I delivered this in an accent that was half-Italian, half-Greek, and all camp. And even as I was in the middle of it, I realized, too late, that I had created a Moment. The players, four young men from the ages of 18 to 21, stared at me with their mouths hanging open and then burst into hysterical laughter.

“Oh my God, now I thinkI also need a new cloak!”
“Yes, I go with him, in case there’s trouble.”
“I’ll tag along, too!”

Well, shit. We spent the next thirty minutes with me in full-blown improv mode, as I explained to them why my cloaks were three times as much as you’d find anywhere else. I gave Krystos magical needles that produced nearly invisible stitches. I fleeced the characters for a lot of gold, figuring they would write it off as a lesson learned. 150 gold for a cloak, even one with the tag, “very fine” in front of it, is a little much.

Nope. Didn’t matter. They’ve been back to Graystone Bay four times now. And every time, they pick up clothes they had ordered and buy new ones to go with them. They’ve begged Krystos to join them, offered him free passage to Farington, if he would only make a dress uniform for the ship’s captain. They’ve volunteered to set him up in another town. These four guys have turned into virtual clothes horses. They’ve spent more money on clothes than they have magic items and potions. They love The Krystos.

Of course, despite that initial encounter derailing the adventure for half an hour the first time, I now have a hell of a story hook. They are about to leave Graystone Bay for the big city, Farington, and they know that’s where Krystos is from. I’ve got plans to drop Krystos on them at an inopportune moment, begging for their help. Knowing my guys, they will drop everything to help the tailor out. The tailor. They are fighting Devil Fish, struggling against the forces of chaos itself, and slowly assembling a game-breaking artifact for an as-yet-undefined purpose. But they will fight to the death to save Krystos and tell the Devil Fish to go pound salt.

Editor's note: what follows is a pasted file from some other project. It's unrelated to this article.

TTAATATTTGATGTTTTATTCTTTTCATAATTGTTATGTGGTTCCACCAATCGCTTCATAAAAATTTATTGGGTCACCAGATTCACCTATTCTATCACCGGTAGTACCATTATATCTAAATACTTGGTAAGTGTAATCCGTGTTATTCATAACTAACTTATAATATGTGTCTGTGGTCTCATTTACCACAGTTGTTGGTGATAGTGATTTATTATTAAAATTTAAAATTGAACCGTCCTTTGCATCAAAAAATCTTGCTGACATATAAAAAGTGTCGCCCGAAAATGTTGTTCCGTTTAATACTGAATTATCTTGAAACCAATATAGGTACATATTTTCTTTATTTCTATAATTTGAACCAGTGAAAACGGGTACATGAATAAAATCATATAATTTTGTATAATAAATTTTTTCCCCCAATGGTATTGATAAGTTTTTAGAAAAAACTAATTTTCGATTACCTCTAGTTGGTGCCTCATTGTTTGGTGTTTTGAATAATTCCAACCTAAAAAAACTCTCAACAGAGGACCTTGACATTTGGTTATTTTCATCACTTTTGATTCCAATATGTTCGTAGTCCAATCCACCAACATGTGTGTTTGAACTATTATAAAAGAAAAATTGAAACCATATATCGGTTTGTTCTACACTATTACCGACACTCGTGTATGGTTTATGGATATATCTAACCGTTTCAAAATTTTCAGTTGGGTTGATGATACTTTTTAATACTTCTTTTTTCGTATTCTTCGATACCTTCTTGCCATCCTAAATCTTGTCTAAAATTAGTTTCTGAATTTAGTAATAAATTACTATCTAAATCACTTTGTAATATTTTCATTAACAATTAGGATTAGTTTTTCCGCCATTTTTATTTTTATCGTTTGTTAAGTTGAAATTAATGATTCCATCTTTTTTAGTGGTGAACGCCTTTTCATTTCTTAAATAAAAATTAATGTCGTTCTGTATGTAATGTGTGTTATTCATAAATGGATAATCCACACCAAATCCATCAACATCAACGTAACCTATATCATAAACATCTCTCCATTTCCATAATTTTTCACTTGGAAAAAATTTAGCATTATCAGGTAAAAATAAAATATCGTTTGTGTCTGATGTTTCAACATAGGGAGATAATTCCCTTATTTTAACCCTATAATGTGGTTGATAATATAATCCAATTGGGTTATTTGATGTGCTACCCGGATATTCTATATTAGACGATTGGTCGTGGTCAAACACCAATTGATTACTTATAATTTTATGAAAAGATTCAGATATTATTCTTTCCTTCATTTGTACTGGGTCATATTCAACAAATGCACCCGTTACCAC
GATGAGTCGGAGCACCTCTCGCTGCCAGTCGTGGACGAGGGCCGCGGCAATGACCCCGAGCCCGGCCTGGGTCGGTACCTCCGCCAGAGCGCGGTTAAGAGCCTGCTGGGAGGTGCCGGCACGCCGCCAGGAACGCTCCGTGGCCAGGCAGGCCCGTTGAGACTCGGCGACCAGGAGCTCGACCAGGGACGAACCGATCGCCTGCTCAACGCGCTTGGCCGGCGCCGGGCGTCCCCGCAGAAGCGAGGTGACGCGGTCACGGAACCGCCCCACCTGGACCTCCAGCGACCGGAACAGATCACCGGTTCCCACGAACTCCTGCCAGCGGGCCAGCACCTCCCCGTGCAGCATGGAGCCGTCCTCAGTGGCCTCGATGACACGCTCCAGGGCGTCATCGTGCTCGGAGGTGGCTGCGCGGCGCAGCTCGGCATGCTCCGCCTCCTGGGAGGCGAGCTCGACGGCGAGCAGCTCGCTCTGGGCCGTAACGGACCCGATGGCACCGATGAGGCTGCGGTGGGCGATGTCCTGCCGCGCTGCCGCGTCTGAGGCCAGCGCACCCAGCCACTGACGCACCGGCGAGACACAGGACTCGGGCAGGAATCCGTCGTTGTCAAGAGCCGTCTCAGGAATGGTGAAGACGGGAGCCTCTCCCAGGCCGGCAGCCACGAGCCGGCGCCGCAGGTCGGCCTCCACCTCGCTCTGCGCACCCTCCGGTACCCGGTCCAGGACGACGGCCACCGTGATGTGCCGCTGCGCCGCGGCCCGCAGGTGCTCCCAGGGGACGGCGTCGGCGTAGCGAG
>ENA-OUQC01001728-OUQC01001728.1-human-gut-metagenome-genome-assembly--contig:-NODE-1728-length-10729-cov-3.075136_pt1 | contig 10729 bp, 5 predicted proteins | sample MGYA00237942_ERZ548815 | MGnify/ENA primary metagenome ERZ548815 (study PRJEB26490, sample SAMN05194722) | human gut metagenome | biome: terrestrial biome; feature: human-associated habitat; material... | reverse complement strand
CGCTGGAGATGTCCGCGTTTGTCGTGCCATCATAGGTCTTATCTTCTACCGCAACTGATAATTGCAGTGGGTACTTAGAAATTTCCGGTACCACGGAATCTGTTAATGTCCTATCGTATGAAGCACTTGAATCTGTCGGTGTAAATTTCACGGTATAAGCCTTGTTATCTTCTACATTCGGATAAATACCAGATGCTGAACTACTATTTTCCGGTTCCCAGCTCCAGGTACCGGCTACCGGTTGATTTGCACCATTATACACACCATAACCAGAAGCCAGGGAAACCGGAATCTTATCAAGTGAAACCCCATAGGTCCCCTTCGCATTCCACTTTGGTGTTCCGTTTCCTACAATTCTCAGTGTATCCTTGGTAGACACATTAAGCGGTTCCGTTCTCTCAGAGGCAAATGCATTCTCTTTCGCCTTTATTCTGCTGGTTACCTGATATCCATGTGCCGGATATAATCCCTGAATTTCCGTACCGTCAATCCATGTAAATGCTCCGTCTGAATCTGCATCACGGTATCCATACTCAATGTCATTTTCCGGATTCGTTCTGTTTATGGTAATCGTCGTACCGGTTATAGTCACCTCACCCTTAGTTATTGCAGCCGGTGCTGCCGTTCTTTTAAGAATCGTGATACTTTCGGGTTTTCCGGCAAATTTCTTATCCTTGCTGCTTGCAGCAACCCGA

What started out as a note on my session sheet: Krystos—Tailor, big fish in small pond, has now become a notable NPC with a great backstory and, incidentally, a secret that will plug back into the larger campaign.

This is what happens in a sandbox campaign. You improv your way into creating brilliant ideas on the fly. Dropping Krystos into their well-laid plans like a grenade may seem like a way to control the players, but it's not. This is not railroading, as far as I’m concerned. It’s acknowledging the win and using it to move your story along. After all, Krystos happened organically, in an unscripted series of developments. It was the players who set their own hooks on him, not the other way around. 

As a DM, it would be a huge misstep not to use it in the game I’m running.  He will become a very real, very agonizing choice for the group at some point. All I have to do is find the right leverage point, and before they know it Krystos will appear before them in some dramatic fashion; he will burst into tears and say, “Oh, my friends! I don’t know what I’ma gonna dooo! You must help me! My life depends on it!”

As Darth Vader would say: “All too easy.”